Tuesday, October 26, 2010

Indie Spotlight: Jason Letts

Trying to get a book published in this day and age is hard work. So many authors are going the DIY and Indie routes, taking control of the writing and editing process, in an effort to get their novels released under their terms. They don't have to compromise the story lines, they hold the reigns when it comes to marketing their product and interacting with their audience, they determine the extent of their success.

Jason Letts (pictured here with his girlfriend Hannah) is a great example of an author taking control of his future by releasing his Young Adult Fantasy series Powerless independently. The first two books of this 5 book series - The Synthesis and The Shadowing - are available for purchase now. Jason expects the third book to be released sometime in December.

Powerless is the story of Mira Ipswich, a normal girl who exists" in a world where everyone is imbued with a wondrous natural gift" - except her. It illustrates her struggles to fit in and coexist in this new world, and her journey towards understanding and conquering the dangerous forces that threaten her homeland.

Prior to working on the Powerless series, Jason wrote short stories focusing on young adults, seeing his work published in the fiction journals Entelechy and Edna. He had the honor of being named a Glimmer Train Finalist, and the first Powerless book, which won the Webb Weaver's 2010 Writers Competition, recently old it's 500th copy.


I had the pleasure of asking Jason a few questions about his series:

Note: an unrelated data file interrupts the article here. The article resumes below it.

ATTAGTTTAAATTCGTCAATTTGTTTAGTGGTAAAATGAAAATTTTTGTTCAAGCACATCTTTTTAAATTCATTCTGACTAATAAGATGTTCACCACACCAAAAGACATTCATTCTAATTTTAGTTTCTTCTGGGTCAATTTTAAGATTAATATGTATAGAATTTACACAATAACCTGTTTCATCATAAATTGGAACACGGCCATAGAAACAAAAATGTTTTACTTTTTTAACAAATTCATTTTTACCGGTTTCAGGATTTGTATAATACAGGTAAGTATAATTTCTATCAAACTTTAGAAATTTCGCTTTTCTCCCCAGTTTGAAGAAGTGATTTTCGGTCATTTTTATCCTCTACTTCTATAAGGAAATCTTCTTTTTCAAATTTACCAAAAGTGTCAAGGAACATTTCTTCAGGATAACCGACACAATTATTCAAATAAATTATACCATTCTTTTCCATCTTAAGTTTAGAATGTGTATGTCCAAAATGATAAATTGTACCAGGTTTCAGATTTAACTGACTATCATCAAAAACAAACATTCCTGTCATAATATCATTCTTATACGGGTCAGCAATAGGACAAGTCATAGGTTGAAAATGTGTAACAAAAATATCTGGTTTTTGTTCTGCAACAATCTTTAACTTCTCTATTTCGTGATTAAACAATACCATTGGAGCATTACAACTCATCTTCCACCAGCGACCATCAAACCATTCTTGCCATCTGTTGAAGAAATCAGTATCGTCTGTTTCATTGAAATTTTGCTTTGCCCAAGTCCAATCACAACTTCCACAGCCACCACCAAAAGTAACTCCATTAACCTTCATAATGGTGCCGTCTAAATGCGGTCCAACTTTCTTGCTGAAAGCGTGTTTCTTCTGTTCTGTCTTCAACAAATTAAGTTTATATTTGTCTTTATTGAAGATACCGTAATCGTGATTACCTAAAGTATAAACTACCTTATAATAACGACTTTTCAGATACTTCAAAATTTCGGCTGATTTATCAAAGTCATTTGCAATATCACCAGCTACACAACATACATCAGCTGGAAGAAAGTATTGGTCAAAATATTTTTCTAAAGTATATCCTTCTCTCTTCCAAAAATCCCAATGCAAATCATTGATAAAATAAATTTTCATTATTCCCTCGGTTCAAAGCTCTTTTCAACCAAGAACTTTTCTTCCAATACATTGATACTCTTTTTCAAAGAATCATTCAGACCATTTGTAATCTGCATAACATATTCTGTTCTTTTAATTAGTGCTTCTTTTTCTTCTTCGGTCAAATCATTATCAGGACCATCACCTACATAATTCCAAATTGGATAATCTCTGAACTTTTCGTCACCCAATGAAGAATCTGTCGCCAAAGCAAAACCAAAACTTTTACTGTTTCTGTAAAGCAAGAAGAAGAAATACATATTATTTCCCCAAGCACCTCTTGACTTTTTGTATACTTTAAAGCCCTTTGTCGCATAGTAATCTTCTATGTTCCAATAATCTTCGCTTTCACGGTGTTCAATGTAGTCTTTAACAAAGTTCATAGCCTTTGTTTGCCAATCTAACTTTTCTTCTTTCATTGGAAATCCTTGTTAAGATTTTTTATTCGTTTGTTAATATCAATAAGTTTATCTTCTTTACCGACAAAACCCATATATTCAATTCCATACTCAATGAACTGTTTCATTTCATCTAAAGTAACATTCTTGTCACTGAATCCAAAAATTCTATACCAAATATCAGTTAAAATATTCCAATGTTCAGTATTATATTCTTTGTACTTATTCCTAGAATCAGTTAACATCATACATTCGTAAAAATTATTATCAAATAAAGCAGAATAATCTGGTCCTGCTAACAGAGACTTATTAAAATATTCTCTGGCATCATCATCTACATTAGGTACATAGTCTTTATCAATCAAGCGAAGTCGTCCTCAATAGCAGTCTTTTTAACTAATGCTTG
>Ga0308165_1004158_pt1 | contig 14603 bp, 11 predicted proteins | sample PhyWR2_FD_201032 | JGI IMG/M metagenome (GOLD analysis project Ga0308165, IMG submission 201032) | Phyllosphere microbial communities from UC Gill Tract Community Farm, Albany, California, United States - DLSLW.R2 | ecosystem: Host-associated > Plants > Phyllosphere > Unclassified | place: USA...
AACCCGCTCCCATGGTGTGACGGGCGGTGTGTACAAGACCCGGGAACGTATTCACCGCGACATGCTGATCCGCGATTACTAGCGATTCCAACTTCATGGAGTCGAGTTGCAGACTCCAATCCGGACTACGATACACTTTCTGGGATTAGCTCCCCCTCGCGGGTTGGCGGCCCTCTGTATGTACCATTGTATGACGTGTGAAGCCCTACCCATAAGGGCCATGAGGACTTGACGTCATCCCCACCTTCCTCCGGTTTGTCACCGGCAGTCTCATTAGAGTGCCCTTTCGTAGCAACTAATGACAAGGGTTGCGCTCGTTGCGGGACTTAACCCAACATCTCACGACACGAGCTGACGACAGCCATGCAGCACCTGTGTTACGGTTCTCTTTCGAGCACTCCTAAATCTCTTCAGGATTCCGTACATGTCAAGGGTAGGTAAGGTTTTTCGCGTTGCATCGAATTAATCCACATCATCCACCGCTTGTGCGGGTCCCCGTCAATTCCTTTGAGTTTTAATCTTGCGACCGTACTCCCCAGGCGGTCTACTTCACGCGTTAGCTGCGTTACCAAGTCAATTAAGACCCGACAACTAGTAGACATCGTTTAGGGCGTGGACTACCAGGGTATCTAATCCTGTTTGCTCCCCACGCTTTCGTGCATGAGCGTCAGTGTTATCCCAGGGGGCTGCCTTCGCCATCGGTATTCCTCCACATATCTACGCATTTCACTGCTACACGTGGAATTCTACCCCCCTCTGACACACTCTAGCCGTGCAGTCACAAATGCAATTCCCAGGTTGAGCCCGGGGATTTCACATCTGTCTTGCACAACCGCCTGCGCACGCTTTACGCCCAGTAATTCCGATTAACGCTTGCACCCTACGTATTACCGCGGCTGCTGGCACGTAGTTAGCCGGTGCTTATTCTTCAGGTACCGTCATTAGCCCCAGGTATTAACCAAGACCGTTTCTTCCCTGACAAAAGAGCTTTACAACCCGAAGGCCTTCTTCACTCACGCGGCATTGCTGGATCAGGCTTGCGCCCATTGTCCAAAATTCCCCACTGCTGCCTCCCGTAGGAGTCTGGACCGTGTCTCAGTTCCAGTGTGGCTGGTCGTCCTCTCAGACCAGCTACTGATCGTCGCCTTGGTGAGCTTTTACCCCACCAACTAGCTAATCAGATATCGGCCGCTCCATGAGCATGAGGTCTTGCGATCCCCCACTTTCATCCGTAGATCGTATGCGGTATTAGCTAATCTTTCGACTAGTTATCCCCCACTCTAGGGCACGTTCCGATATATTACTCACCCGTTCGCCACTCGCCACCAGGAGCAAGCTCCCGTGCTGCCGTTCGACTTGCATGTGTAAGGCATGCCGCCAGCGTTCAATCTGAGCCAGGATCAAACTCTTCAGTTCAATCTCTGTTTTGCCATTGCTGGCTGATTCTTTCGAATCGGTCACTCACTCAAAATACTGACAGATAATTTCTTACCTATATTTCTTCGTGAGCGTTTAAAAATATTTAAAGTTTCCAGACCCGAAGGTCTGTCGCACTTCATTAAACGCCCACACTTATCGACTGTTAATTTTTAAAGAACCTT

Where did you get the inspiration for your Young Adult Fantasy series Powerless?

I love stories in which a character makes a startling discovery that completely changes his or her world. It struck me though that these discoveries are often a great boon, making the eventual victory less impressive and our ability to relate more strained. I wanted to read about someone who fought tooth and nail despite her own insecurities, which are so much like our fears of being different or insufficient. “Powerless” is the defining characteristic of the story’s protagonist, Mira Ipswich. It’s something that’s always in her mind, picking at her even when her peers seem no different than herself. At times she’s able to rally against it, and other times it overwhelms her, but it is always indicative of how she stands apart.

What was the writing and editing process like for you?

I started writing this series when I was living in Japan teaching English, and it was a great way for me to relieve tensions or cultural difficulties. It was one of those things where the story just came into my mind so strongly that I had to get it out. I had so much fun watching all of the pieces fit together and seeing the characters grow and develop. If readers have half as much fun reading as I did writing, I think they'll be in for a treat. Revising is a long arduous process, almost an adventure in itself. I was lucky enough to find a guide, a great editor named Chuck Wightman, who showed me the ropes and helped make the story better in one hundred different ways.